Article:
What responsible financial institution would take the risk of loaning a hundred million dollars for a solar energy project during those days? While the Chicago Mercantile Exchange today predicts a light crude oil future price of $91.65/barrel in December of 2018, would you stake the destiny of our country on that investment figure? Remember, it was only two years ago this month that oil peaked at $147/barrel. But who knows where the current $70-$80/barrel range will go. $150/barrel if Israel bombs Iran? $35/barrel if there is a more serious double dip grand recession?

We thus need to take extraordinary action, and Gates/Immel's proclamation was an excellent start. Here they are, industry barons, actually asking government to spend more money on something not directly related to their profit margin (well, GE does sell wind turbines). The marketplace cannot determine the fate of our world, for it takes a full generation (25 years), and longer, to shift energy sources. We need to start today. So, here is my simple solution:

1. Immediately enact a 5 cents/pound carbon dioxide credit. Okay, this is the same as a tax, but read my HuffPost article on this subject. This credit will only increase gasoline by a buck a gallon and double the price of coal electricity. Congress needs to pass this measure, which President Obama should sign, and he further needs to have the G8 nations, China and India comply. Ah, but you say, easy to suggest, but impossible to do. Sure. Simple solutions can be difficult to accomplish. So, what next?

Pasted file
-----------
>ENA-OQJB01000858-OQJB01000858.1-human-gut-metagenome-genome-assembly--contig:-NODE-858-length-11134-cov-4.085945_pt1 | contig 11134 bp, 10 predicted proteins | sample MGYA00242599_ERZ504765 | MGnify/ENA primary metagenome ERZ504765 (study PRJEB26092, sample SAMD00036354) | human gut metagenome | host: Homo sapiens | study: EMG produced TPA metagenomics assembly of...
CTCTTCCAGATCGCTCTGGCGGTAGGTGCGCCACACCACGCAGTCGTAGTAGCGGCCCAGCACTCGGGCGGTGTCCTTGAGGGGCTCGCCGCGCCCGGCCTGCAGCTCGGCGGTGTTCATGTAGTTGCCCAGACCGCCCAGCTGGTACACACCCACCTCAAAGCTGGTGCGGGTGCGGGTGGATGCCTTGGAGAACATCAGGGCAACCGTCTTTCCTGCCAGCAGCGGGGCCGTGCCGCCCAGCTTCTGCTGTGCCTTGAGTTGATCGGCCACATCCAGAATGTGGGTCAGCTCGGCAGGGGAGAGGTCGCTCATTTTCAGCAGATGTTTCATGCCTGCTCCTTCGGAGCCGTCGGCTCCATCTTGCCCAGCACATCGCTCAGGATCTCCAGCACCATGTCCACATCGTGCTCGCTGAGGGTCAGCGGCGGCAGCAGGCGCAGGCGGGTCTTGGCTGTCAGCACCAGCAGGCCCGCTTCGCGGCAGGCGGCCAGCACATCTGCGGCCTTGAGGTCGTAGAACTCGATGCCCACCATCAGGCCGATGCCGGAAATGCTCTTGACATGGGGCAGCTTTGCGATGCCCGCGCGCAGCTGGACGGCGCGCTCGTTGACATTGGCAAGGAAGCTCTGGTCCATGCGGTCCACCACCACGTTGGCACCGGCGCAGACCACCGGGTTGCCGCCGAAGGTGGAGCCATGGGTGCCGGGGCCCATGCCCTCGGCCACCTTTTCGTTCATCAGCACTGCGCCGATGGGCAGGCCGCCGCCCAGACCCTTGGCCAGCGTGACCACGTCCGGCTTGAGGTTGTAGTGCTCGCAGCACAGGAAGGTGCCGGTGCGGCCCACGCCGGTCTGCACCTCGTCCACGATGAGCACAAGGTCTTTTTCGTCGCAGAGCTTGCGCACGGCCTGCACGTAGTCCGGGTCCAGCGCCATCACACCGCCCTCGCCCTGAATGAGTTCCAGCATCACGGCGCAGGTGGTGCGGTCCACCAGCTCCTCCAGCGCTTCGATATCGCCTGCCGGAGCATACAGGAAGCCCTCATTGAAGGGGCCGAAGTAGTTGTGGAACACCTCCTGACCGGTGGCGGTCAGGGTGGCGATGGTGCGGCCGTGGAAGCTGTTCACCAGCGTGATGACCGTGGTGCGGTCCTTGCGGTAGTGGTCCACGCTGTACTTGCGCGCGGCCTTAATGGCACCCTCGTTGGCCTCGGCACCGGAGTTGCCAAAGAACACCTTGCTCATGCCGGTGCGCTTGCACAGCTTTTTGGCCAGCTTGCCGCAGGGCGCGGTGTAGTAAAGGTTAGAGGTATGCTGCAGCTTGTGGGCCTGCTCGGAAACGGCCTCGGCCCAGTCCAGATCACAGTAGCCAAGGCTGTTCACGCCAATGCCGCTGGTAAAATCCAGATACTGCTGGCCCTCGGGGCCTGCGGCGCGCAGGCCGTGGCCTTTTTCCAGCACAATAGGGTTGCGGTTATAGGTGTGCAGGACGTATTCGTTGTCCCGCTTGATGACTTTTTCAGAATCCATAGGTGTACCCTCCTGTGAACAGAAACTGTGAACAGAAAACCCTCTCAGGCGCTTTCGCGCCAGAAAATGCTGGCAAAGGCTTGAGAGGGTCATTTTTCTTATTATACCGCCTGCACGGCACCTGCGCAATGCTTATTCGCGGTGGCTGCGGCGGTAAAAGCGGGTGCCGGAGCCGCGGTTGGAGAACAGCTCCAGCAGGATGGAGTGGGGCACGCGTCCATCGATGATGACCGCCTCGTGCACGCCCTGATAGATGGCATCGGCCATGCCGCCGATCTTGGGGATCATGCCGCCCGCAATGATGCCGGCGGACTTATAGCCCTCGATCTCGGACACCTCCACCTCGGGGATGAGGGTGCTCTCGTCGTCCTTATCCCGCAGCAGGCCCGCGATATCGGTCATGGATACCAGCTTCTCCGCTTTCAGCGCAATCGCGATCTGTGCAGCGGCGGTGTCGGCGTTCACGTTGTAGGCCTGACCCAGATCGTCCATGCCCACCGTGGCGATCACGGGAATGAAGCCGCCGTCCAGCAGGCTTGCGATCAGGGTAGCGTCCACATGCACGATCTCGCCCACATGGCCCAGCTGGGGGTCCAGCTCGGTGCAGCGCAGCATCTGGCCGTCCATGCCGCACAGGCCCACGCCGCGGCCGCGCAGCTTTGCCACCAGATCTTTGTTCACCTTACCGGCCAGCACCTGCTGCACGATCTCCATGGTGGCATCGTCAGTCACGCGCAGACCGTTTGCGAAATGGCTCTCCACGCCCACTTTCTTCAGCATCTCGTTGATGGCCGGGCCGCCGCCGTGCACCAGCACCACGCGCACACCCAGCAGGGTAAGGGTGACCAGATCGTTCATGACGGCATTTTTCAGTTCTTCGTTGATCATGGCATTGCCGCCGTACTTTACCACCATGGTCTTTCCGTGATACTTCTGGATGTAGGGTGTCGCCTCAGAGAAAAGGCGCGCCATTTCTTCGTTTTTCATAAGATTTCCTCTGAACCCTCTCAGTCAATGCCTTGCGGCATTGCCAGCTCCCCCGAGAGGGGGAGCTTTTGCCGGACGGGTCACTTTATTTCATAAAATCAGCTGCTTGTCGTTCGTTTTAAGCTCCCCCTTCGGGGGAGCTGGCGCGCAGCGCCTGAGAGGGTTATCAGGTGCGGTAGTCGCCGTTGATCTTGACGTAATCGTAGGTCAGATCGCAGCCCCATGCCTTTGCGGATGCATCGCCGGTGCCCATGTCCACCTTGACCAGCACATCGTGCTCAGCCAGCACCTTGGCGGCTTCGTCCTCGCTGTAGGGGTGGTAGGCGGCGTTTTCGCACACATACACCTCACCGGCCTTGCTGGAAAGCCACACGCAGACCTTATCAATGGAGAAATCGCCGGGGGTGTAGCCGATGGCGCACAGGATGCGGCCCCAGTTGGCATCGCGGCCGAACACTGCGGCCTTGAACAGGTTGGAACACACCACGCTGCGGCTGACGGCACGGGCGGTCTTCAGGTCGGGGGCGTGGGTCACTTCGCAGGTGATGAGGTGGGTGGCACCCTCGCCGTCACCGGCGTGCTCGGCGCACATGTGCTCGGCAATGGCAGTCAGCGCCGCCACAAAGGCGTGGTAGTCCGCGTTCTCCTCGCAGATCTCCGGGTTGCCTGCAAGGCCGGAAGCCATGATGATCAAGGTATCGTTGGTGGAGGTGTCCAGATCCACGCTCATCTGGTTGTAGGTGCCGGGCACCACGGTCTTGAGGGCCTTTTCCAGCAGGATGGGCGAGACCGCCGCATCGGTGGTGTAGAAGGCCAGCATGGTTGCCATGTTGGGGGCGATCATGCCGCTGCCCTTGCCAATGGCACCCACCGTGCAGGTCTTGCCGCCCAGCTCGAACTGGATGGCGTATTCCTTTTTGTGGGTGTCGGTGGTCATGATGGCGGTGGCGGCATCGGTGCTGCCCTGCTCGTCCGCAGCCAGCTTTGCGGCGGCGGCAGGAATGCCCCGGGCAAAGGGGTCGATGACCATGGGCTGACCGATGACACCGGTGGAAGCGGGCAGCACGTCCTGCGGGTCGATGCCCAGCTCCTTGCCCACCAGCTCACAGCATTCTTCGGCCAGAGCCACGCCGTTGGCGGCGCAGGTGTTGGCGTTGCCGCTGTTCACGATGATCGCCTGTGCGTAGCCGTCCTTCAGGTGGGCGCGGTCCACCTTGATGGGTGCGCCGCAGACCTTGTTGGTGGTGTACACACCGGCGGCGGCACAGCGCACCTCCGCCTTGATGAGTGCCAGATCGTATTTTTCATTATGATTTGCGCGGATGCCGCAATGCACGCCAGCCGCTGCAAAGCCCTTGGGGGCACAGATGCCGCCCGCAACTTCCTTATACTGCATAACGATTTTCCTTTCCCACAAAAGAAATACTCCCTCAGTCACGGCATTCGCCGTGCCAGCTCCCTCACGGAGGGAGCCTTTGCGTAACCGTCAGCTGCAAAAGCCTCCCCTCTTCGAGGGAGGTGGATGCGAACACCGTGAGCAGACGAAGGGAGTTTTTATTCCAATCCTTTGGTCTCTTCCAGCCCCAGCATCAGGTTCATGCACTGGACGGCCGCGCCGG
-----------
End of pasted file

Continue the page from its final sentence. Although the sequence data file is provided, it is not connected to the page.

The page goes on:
2. Ask Mother Nature to raise the temperature of the atmosphere so high this summer that tens, if not hundreds, of millions perish. On my contention that we have a fatal flaw in our society -- that we cannot make important decisions until it is too late -- we then need a cataclysmic event, the more horrible the more effective. Yes, this is terrible, but, save for those who actually die, this would be like taking some bitter medicine to cure your ailment. Then you say, but we have no influence over Mother Nature.

3. Not true! This is all a matter of time. A kind of doomsday will occur if we largely continue on our current consumption pathway, for more species will become extinct, weather will go haywire, and humanity will interminably suffer before action is finally taken. Clearly, our decision-makers will not have the courage to just do it, and the American people just do not riot in the streets for this sort of cause. I was kind of hoping that this world wide web mechanism would more directly replace marching protests, but, I haven't yet figured out how to catalyze response.

4. So what then? Await The Venus Syndrome, or at least the upcoming novel of that title. Three degrees F rise? Try an increase of 800 degrees and the end of life on Planet Earth. Waiting might not be a viable option.